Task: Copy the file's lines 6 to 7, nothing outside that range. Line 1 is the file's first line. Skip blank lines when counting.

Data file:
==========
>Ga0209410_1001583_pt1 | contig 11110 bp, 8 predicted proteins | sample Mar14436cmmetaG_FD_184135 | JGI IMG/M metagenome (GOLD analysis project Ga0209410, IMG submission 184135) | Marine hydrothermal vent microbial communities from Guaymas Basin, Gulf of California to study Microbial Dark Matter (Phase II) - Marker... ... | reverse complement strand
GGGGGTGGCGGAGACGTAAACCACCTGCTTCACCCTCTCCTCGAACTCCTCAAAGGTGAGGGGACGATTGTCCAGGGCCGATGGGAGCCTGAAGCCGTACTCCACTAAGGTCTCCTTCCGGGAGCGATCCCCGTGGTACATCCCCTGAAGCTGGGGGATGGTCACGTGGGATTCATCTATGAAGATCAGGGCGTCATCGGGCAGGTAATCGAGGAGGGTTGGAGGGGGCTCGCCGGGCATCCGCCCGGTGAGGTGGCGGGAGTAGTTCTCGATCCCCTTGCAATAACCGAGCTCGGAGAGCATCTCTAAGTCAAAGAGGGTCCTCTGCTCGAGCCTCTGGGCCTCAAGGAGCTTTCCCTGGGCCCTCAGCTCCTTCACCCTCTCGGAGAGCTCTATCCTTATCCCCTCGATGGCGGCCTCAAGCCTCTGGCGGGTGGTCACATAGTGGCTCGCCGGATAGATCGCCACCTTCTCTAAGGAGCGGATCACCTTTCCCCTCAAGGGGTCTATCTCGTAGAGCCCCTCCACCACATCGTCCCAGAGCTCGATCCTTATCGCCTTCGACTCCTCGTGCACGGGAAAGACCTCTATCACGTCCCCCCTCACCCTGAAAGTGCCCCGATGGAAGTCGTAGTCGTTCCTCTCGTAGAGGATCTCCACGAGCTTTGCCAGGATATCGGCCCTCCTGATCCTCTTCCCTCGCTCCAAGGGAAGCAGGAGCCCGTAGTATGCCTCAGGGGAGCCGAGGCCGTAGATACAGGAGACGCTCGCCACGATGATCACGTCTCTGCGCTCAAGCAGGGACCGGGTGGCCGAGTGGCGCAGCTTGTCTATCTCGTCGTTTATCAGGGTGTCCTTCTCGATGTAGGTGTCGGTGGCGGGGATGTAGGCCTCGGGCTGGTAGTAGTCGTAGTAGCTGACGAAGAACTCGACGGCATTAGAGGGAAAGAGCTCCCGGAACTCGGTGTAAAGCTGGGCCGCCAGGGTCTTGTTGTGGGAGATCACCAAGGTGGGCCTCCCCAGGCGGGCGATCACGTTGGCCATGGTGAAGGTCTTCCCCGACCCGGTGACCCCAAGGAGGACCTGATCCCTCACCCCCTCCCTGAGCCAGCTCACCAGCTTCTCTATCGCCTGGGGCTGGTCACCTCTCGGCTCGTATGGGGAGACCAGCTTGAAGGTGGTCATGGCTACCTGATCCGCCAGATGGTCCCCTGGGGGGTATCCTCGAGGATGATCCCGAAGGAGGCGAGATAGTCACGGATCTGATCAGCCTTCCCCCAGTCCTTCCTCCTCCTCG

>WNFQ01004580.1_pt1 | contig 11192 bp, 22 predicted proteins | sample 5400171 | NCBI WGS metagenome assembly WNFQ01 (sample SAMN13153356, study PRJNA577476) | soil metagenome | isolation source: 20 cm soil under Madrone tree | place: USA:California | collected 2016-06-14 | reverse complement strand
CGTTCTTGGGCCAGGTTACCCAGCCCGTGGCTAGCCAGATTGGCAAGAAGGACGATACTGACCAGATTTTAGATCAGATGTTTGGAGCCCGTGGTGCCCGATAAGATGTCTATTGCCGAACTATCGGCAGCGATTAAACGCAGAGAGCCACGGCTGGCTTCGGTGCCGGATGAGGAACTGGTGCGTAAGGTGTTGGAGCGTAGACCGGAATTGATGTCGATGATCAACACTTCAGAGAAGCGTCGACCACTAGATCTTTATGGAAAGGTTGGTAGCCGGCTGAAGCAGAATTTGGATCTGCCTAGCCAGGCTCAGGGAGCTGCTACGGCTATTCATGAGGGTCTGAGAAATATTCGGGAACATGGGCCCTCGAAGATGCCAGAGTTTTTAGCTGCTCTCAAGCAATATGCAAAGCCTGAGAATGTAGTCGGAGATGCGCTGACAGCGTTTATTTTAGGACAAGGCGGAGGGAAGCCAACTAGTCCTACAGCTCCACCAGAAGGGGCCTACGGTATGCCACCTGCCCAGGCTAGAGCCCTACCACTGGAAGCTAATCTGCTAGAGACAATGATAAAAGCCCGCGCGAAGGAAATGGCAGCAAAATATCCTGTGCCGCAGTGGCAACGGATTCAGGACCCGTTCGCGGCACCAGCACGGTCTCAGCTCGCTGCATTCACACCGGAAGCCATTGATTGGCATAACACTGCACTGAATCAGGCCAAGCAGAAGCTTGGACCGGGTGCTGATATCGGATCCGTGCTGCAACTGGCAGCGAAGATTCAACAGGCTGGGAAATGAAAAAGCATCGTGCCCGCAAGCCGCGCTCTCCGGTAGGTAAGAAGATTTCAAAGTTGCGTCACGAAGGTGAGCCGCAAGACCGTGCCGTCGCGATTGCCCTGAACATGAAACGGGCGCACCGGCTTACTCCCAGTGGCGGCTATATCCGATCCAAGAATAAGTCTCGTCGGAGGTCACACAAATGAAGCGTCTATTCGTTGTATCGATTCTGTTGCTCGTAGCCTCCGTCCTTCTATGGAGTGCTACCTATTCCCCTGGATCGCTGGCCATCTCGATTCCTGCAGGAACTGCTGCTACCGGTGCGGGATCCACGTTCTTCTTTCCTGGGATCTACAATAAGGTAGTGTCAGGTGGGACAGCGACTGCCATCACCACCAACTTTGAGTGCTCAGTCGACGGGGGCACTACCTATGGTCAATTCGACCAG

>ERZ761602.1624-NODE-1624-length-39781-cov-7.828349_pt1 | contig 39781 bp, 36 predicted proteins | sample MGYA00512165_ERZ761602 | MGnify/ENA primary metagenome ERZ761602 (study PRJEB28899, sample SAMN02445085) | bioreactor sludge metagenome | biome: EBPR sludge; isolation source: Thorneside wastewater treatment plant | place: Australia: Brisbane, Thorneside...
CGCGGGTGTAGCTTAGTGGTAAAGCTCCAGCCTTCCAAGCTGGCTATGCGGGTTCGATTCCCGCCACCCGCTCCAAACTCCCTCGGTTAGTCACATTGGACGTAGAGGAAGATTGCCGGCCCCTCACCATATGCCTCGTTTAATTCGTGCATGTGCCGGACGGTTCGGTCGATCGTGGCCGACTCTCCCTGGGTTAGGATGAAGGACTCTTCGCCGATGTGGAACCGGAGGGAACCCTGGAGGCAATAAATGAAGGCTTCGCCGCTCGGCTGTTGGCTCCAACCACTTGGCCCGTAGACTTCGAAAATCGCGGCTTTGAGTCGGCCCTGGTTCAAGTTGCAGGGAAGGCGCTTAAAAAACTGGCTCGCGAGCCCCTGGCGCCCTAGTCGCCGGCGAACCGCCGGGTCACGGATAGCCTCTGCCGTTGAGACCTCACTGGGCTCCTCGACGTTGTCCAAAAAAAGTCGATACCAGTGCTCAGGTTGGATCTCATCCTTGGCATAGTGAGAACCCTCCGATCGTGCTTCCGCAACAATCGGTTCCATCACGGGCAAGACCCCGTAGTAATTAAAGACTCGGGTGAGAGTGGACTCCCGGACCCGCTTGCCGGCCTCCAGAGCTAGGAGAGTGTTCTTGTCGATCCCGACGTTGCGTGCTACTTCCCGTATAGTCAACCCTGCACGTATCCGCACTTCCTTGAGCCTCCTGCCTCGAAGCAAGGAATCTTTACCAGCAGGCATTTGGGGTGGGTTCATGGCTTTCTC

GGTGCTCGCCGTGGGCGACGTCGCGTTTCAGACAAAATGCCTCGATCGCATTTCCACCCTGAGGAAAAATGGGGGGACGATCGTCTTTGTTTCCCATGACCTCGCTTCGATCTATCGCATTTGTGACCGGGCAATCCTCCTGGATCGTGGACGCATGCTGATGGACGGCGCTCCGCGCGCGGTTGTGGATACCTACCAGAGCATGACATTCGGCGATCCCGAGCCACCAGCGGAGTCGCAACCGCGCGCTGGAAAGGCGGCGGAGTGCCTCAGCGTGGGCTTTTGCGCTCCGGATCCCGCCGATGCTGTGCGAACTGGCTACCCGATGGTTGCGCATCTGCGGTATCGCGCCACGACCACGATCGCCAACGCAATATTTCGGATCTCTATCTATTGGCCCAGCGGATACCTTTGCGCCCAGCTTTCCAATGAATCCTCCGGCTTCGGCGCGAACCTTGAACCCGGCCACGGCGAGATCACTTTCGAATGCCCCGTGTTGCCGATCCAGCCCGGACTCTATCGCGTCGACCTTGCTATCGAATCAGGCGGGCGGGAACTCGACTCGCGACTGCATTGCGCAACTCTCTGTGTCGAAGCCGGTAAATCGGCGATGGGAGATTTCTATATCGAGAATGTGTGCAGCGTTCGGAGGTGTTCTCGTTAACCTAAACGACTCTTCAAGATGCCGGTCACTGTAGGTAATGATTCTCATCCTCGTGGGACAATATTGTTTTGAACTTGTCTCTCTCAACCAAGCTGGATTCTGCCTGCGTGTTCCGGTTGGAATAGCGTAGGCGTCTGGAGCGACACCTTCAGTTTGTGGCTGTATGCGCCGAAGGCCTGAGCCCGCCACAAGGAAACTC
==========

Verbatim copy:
CGCGGGTGTAGCTTAGTGGTAAAGCTCCAGCCTTCCAAGCTGGCTATGCGGGTTCGATTCCCGCCACCCGCTCCAAACTCCCTCGGTTAGTCACATTGGACGTAGAGGAAGATTGCCGGCCCCTCACCATATGCCTCGTTTAATTCGTGCATGTGCCGGACGGTTCGGTCGATCGTGGCCGACTCTCCCTGGGTTAGGATGAAGGACTCTTCGCCGATGTGGAACCGGAGGGAACCCTGGAGGCAATAAATGAAGGCTTCGCCGCTCGGCTGTTGGCTCCAACCACTTGGCCCGTAGACTTCGAAAATCGCGGCTTTGAGTCGGCCCTGGTTCAAGTTGCAGGGAAGGCGCTTAAAAAACTGGCTCGCGAGCCCCTGGCGCCCTAGTCGCCGGCGAACCGCCGGGTCACGGATAGCCTCTGCCGTTGAGACCTCACTGGGCTCCTCGACGTTGTCCAAAAAAAGTCGATACCAGTGCTCAGGTTGGATCTCATCCTTGGCATAGTGAGAACCCTCCGATCGTGCTTCCGCAACAATCGGTTCCATCACGGGCAAGACCCCGTAGTAATTAAAGACTCGGGTGAGAGTGGACTCCCGGACCCGCTTGCCGGCCTCCAGAGCTAGGAGAGTGTTCTTGTCGATCCCGACGTTGCGTGCTACTTCCCGTATAGTCAACCCTGCACGTATCCGCACTTCCTTGAGCCTCCTGCCTCGAAGCAAGGAATCTTTACCAGCAGGCATTTGGGGTGGGTTCATGGCTTTCTC

GGTGCTCGCCGTGGGCGACGTCGCGTTTCAGACAAAATGCCTCGATCGCATTTCCACCCTGAGGAAAAATGGGGGGACGATCGTCTTTGTTTCCCATGACCTCGCTTCGATCTATCGCATTTGTGACCGGGCAATCCTCCTGGATCGTGGACGCATGCTGATGGACGGCGCTCCGCGCGCGGTTGTGGATACCTACCAGAGCATGACATTCGGCGATCCCGAGCCACCAGCGGAGTCGCAACCGCGCGCTGGAAAGGCGGCGGAGTGCCTCAGCGTGGGCTTTTGCGCTCCGGATCCCGCCGATGCTGTGCGAACTGGCTACCCGATGGTTGCGCATCTGCGGTATCGCGCCACGACCACGATCGCCAACGCAATATTTCGGATCTCTATCTATTGGCCCAGCGGATACCTTTGCGCCCAGCTTTCCAATGAATCCTCCGGCTTCGGCGCGAACCTTGAACCCGGCCACGGCGAGATCACTTTCGAATGCCCCGTGTTGCCGATCCAGCCCGGACTCTATCGCGTCGACCTTGCTATCGAATCAGGCGGGCGGGAACTCGACTCGCGACTGCATTGCGCAACTCTCTGTGTCGAAGCCGGTAAATCGGCGATGGGAGATTTCTATATCGAGAATGTGTGCAGCGTTCGGAGGTGTTCTCGTTAACCTAAACGACTCTTCAAGATGCCGGTCACTGTAGGTAATGATTCTCATCCTCGTGGGACAATATTGTTTTGAACTTGTCTCTCTCAACCAAGCTGGATTCTGCCTGCGTGTTCCGGTTGGAATAGCGTAGGCGTCTGGAGCGACACCTTCAGTTTGTGGCTGTATGCGCCGAAGGCCTGAGCCCGCCACAAGGAAACTC